At "heigh prime" (l. 112), or 9:00 a.m., Piers stops to survey his half-acre and notices that some have already stopped working and are singing idle songs ("How trolly lolly," l. 116). Their decadent songs and idleness reinforce the images of destruction apparent in society at large. Piers angrily rebukes them and says he will not support anyone who is physically able to work to earn sustenance. Surveying those who pretend to have various disabilities, Piers rebukes their fraudulence. The workers remain indignant toward Piers, especially the Breton Bragger, who tells Piers to "go pissen with his plowgh" (l. 155). Not even the knight, who speaks in mild and ineffectual tones, can get the peasants back to work on the half-acre that Piers holds in trust from Truth. Piers then summons Hunger, who is quite successful in getting the peasant workers to reengage their labor, both out of want and fear. Hunger reduces many to the state of starvation and malnutrition—common images throughout England after the Black Death. Yet summoning Hunger brings its own set of problems. Langland the poet, through Piers, asks Hunger about how to keep people working. Fundamentally, Langland is asking one of the challenging questions about the use of force to maintain social control: What is the appropriate level of force to be applied to make society work?

Hunger suggests to Piers that it is important to distinguish those who are in need from whose who should be punished for their falseness. The truly poor deserve charity, while those who shirk their duties, according to Hunger, may be hit hard with adversity. Hunger's method, however, results in people only working to avoid starvation. In fact, Piers and others must offer a gluttonous amount of food to send Hunger away, only to discover that when Hunger/hunger is satisfied, the people have again become lazy. The passus ends with a warning that in five years, hunger, famine, and flood will return to judge the people.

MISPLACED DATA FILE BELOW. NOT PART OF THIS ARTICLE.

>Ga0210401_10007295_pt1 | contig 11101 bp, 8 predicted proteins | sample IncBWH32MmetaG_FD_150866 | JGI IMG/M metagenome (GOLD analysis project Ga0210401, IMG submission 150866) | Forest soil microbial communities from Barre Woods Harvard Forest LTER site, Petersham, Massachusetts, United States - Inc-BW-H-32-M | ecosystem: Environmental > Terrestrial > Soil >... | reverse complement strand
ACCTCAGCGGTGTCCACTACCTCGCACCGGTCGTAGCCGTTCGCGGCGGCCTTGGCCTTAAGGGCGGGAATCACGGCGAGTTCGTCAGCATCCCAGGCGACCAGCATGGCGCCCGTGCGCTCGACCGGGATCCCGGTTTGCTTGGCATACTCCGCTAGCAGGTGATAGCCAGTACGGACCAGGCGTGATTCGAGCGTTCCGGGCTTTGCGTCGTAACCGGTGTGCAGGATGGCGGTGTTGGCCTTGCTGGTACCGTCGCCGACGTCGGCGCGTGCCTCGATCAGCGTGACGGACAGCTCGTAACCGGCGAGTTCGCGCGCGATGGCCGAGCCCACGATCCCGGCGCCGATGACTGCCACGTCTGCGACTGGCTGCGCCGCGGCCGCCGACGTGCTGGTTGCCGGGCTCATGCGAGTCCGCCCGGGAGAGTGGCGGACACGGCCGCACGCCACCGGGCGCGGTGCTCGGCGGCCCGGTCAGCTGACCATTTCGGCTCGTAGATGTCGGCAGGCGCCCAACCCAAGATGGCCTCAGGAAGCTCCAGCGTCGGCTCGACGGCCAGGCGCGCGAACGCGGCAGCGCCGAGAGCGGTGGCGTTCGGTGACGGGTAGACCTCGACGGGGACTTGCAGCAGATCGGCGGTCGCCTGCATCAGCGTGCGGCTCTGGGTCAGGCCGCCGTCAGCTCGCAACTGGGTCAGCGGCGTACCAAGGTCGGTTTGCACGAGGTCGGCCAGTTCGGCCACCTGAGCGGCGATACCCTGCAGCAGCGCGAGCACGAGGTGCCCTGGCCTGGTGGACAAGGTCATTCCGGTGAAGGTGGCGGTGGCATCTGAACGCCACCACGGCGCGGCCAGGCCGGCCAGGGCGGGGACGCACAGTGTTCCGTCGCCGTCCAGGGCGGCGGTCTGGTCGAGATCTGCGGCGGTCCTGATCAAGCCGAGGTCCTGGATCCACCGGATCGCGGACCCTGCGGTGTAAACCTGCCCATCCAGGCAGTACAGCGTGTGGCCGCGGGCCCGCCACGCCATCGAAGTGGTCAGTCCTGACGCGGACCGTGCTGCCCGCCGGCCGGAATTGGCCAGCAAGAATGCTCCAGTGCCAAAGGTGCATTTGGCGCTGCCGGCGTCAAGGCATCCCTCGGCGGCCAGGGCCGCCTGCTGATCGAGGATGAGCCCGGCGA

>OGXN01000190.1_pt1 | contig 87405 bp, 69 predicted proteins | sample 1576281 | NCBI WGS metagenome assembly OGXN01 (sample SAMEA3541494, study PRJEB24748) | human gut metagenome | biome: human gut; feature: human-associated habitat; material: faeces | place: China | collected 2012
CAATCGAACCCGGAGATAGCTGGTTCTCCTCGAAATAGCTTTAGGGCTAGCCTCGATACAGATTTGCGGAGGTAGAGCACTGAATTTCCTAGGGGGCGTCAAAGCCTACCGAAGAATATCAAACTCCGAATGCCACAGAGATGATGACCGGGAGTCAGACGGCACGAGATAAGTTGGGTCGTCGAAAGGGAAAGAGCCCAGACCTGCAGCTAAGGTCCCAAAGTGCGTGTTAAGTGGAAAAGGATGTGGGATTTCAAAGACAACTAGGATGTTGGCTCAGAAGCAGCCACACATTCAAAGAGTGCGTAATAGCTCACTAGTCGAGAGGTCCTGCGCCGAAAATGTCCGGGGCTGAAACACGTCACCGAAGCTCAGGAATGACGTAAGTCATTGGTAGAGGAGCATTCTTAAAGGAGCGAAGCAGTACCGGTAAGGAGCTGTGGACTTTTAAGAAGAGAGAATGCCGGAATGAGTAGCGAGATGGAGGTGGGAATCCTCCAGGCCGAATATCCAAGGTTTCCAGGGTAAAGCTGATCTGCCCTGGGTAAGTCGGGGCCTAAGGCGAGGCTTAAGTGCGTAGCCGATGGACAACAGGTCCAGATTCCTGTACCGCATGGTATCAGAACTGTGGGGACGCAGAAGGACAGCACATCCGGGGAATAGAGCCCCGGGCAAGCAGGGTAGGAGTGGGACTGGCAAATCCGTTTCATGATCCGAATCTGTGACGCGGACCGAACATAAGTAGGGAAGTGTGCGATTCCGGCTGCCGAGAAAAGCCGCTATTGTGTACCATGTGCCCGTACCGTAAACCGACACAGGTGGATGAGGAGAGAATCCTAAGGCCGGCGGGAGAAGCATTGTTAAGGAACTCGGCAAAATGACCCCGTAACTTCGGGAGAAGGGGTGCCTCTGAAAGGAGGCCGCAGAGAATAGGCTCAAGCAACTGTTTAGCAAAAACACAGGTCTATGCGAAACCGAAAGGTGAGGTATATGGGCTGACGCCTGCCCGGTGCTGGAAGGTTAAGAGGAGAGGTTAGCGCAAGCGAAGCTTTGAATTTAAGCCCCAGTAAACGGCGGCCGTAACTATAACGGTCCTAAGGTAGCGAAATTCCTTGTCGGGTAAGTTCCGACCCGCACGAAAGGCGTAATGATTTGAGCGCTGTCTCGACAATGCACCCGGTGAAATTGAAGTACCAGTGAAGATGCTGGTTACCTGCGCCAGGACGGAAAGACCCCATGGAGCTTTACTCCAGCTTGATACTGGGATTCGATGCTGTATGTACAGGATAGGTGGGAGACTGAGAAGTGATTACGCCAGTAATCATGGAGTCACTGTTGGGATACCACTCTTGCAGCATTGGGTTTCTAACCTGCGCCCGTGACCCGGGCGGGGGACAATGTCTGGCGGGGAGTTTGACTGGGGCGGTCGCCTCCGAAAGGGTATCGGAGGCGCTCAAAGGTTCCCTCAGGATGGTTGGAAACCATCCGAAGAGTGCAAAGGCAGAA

Readers of this passus will notice a confusing sense of failure and success. Piers has been able to get a new understanding of the social order reestablished, the feudal model. Truth in the form of productive activity reigns for a moment, but it is maintained not by mutual consent, but by force. Scholars continue to debate this ending. Some see Piers as a failed leader, while others view the scene as a whole as a commentary on why corporate failure occurs. Still others see elements of a conflict between Piers as a representation of Old Testament law and New Testament grace. Work alone cannot save, nor can obedience to the Law. If society cannot be reformed from the top down, as noted in earlier passus of the poem, can it be reformed from the bottom up here? Some good, however, has been accomplished because a general lawlessness has been held in check, even if it is only momentarily.

Human needs, wants, desires, and motivations are at the center of Langland's contemplation of society in Piers Plowman, and the plowing of the half-acre episode presents the first installment of that question with its potential answer. Human need can blind people to personal actions and ethics; human need can thwart social responsibility. Reactivity can provide only partial answers. Herein lies Piers's problem in not being able to anticipate the problems of various social schemes. He remains an enigma that demonstrates lack of comprehension.

See also allegory, Piers Plowman (overview).